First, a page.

I first tested Chevrolet’s electric Bolt hatchback in Los Angeles a few years ago. It was cute, roomy, peppy, fun to drive.
Recently, I re-acquainted myself with the Bolt back home. Memories confirmed.
Two things: According to the car’s dashboard monitor, it would take up to 60 hours to fully recharge on normal household current. That’s in the hottest days of summer. Winter? Don’t ask.
And the sticker price on my tester was $51,273. Yikes.
Even with government bribes covering up to one seventh of that (which would entitle me to drive your car one day a week since my taxes were covering one seventh of its price) you’d have to drive a long way before you’d make up for a cost that’s more than double that of a similar regular car.
Oh, and do you want SatNav in your fifty-grand Bolt? Sorry. Not available.
The ultra-hard compound tires – Michelin X “Energy Saver” 215/50 R17s – are intended to increase range.
But they make the ride jittery and harsh and give up very early in the cornering process. Press on the car a little, and they howl like banshees. You might well say that durability and good mileage, not race-car-like cornering power, are what tires for a car like this should provide. But, need that grip for a panic stop or an emergency lane-change? You’re out of luck.
And possibly into a wall.
Or another car.
Just not acceptable.
Again, driving on these in winter? Again, don’t ask. You will absolutely need a set of proper winter tires if you’re planning on driving this car year-round. Which you should do anyway, but there’s no option here.
Normally, I say there are two brands of tire in the world, Michelin, and “other”. These did not represent Michelin’s finest hour…
One thing I don’t recall from the LA drive: General Motors has among the dumbest shift levers in the business, even on their fuel-powered cars. This one is the absolute worst. There is a full-page pamphlet included with the Owner’s Manual explaining how to work it. In the time it took to write that, they could have just designed it correctly. Or borrowed the design from, oh, I dunno, a 1975 Camaro. When trying to put the Bolt into Park, I jammed my finger into the slot and cut it. This is just a stupid design.
Speaking of stupid design, the rear turn signals are buried down in the rear bumper. SUV drivers will never see them down there. Not that SUV drivers usually look, but still…
Now, about that recharging time. For an extra five grand or so, you could install a fast charging system at your house. Then it would only take maybe 40 minutes to get fully charged up. Unlike the five minutes it would take to top up your fuel-powered car. How much is your time worth?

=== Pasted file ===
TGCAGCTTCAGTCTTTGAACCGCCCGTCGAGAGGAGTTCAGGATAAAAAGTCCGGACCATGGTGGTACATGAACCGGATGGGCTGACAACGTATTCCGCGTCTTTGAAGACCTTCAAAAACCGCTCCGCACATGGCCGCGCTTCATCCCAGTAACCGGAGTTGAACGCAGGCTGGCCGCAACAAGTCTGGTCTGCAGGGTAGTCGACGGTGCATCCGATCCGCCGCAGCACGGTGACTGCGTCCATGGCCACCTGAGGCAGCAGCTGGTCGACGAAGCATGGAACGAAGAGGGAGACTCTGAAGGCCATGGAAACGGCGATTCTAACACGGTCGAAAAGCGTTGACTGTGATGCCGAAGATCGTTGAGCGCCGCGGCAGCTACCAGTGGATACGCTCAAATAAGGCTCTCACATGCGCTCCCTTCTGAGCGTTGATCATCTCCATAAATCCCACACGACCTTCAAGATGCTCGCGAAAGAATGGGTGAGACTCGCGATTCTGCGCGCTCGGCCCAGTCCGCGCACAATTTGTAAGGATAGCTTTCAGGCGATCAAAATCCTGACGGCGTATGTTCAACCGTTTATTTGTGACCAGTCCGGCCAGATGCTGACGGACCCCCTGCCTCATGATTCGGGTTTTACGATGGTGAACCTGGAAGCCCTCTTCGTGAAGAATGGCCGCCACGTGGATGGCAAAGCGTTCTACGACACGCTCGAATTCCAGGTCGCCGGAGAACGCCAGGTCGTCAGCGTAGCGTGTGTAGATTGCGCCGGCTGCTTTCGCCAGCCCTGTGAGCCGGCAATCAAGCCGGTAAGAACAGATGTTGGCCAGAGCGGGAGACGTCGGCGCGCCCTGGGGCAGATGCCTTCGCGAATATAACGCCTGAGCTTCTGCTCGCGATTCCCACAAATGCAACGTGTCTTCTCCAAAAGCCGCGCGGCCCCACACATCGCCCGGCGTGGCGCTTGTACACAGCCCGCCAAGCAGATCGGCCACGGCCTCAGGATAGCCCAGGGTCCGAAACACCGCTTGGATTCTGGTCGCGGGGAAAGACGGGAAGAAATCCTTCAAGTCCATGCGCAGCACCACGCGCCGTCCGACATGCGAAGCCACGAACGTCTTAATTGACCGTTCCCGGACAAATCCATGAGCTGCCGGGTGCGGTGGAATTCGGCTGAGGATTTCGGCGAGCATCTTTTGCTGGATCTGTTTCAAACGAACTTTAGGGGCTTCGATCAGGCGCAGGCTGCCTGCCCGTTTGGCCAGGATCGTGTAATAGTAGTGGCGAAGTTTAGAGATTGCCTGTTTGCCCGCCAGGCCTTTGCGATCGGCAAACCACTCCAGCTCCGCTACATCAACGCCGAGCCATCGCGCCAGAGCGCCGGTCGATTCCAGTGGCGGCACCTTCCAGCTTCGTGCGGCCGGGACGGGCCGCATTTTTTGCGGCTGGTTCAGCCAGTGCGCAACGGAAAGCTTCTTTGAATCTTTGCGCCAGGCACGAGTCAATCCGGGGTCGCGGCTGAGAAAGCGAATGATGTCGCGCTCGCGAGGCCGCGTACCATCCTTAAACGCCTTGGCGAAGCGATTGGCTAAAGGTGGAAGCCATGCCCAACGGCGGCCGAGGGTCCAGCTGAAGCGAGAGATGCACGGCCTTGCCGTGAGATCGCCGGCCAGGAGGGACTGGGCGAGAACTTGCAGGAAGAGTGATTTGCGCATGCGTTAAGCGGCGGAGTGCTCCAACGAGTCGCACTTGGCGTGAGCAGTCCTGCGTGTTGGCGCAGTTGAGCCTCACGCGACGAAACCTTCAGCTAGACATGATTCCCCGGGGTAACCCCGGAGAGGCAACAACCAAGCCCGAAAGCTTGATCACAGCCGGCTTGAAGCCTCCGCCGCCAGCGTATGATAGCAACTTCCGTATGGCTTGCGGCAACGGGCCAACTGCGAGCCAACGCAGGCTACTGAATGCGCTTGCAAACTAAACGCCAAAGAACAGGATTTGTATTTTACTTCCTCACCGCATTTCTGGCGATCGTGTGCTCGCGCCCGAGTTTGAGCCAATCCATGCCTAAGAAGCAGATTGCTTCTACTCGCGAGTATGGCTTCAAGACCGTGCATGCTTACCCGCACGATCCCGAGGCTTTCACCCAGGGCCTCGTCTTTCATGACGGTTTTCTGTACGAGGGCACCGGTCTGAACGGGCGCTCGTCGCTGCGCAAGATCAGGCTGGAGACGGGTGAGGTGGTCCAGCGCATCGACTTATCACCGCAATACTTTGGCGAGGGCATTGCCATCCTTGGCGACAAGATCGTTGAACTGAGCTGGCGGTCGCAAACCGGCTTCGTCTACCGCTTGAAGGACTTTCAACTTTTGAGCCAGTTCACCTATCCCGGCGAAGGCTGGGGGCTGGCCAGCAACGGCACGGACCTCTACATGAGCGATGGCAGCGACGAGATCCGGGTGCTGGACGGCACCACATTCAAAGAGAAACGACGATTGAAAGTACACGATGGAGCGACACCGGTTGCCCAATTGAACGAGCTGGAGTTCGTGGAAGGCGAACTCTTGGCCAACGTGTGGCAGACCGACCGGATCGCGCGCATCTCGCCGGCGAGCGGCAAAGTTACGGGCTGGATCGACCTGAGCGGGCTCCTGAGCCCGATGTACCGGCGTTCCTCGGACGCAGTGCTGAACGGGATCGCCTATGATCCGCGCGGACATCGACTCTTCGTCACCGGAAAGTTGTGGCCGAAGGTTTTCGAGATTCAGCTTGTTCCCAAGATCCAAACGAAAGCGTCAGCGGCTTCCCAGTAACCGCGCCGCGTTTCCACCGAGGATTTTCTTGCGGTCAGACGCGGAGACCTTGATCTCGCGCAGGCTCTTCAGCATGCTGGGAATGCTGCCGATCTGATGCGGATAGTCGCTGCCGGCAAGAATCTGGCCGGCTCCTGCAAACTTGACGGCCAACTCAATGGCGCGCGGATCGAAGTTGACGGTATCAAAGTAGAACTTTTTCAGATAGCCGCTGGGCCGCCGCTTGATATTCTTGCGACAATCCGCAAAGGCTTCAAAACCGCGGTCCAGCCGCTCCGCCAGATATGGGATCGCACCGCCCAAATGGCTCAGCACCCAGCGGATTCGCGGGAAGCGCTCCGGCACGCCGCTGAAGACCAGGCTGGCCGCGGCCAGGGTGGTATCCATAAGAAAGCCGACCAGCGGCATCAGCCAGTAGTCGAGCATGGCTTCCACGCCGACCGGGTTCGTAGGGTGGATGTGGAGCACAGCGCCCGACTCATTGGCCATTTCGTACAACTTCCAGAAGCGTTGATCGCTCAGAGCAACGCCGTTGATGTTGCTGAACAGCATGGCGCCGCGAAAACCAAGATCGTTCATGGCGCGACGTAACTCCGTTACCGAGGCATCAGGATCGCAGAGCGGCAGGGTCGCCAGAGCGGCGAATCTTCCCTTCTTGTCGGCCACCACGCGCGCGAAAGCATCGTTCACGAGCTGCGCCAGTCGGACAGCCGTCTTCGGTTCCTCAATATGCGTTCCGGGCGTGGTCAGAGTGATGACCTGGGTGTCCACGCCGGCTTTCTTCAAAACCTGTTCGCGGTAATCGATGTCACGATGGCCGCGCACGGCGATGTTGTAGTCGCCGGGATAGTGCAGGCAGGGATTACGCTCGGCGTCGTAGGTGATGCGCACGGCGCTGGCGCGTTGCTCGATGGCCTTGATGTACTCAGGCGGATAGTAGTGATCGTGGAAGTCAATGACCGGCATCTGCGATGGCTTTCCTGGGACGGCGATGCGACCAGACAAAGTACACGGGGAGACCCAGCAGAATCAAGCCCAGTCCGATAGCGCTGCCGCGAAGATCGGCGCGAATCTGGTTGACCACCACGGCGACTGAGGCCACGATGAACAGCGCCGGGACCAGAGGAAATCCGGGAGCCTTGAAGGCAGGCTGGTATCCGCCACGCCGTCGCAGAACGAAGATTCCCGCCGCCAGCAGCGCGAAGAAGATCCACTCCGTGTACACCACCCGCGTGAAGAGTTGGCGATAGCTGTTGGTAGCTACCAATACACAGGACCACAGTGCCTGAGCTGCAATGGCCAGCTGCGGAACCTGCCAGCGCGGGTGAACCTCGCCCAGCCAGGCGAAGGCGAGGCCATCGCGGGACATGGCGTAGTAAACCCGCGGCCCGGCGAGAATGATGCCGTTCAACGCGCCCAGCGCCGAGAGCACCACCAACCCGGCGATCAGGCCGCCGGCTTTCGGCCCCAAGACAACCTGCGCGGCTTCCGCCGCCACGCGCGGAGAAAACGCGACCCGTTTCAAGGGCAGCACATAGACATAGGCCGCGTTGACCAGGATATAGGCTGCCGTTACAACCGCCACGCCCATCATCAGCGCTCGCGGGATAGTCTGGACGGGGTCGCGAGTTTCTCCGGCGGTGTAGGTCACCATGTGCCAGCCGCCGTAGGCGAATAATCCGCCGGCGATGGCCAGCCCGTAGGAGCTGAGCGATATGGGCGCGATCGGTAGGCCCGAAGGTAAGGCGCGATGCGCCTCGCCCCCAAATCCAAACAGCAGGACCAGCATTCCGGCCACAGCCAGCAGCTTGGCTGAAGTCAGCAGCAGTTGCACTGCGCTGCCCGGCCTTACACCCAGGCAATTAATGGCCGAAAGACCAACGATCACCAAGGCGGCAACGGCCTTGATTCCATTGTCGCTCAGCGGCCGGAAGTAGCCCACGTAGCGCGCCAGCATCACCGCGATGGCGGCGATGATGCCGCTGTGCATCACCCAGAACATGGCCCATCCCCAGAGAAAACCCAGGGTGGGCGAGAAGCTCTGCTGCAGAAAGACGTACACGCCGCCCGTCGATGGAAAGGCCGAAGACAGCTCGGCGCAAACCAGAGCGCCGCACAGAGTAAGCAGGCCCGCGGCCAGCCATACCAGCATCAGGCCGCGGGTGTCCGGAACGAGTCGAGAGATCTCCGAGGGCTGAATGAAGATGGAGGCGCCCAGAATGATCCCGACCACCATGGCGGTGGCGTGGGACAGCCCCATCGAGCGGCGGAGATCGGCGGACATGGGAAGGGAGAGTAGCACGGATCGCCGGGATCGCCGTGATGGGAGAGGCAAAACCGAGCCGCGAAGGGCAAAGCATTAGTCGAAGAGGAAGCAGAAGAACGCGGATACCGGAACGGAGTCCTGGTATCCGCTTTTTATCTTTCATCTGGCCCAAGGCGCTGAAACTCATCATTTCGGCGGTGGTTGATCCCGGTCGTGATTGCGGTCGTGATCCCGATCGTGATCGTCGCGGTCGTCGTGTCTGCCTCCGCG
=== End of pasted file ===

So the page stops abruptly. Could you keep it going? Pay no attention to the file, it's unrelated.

And based on my test, you’d get up to 390 km of range. (I guess 390 is “up to” the 411 km the brochure promises.) That’s about a third as much range as my VW Jetta TDI.
If like most Toronto residents you live in an apartment, you’ll have to hope your landlord has installed high-speed recharging equipment near your parking space. If not, maybe you’d have to move. Factor that into the cost-benefit analysis.
Maybe all these calculations are why most battery-powered cars seem to be second or third cars in the garages of rich people. And their cars are being subsidized by your taxes?
An article in last Saturday’s paper by Amir Barnea of Montreal waxed almost poetic about his experience renting a battery-powered electric. (Of course, he didn’t buy it. He just rented it.) He wondered why Ontario doesn’t follow Quebec’s lead in providing more charging stations. I’ve gone through the math several times in this space. Regular readers know the story. Newbies like M Barnea, take heed.
Elsewhere in Wheels today, I mention my experience at the local Petro-Canada charging station. I was the only one there and the gas pumps were very busy. Seems we already have all the charging stations we need.
With the most optimistic projections of battery-powered electrics being 30 per cent of the market by 2030, and with existing cars lasting on average about 15 years, it will be 2045 until 30 per cent of the entire fleet were battery-powered.
Which means 70 per cent won’t be. The electric car revolution will be a long time coming. Besides, by then we will have figured out hydrogen-powered fuel cells.
Also, if electricity usage goes up and fuel usage goes down, what happens to their respective prices?
Bingo. Governments at all levels take a huge chunk of fuel prices in taxes. If gasoline gets replaced by electricity, how do you think they’ll replace that revenue? Again, bingo.
And according to Environment Canada, only about 12 per cent of fossil fuel emissions come from passenger vehicles anyway.
As I have said before, if overnight, every car was powered by the sheer might of Elon Musk’s ego, 88 per cent of that problem will still be here.
So, you want to drive a battery-powered car?
If their limited range and massive up-front cost aren’t problems for you; if you live where you can get access to fast charging; if you are prepared to replace the tires for your own safety as well as mine, go right ahead.
Otherwise; don’t say I didn’t warn you.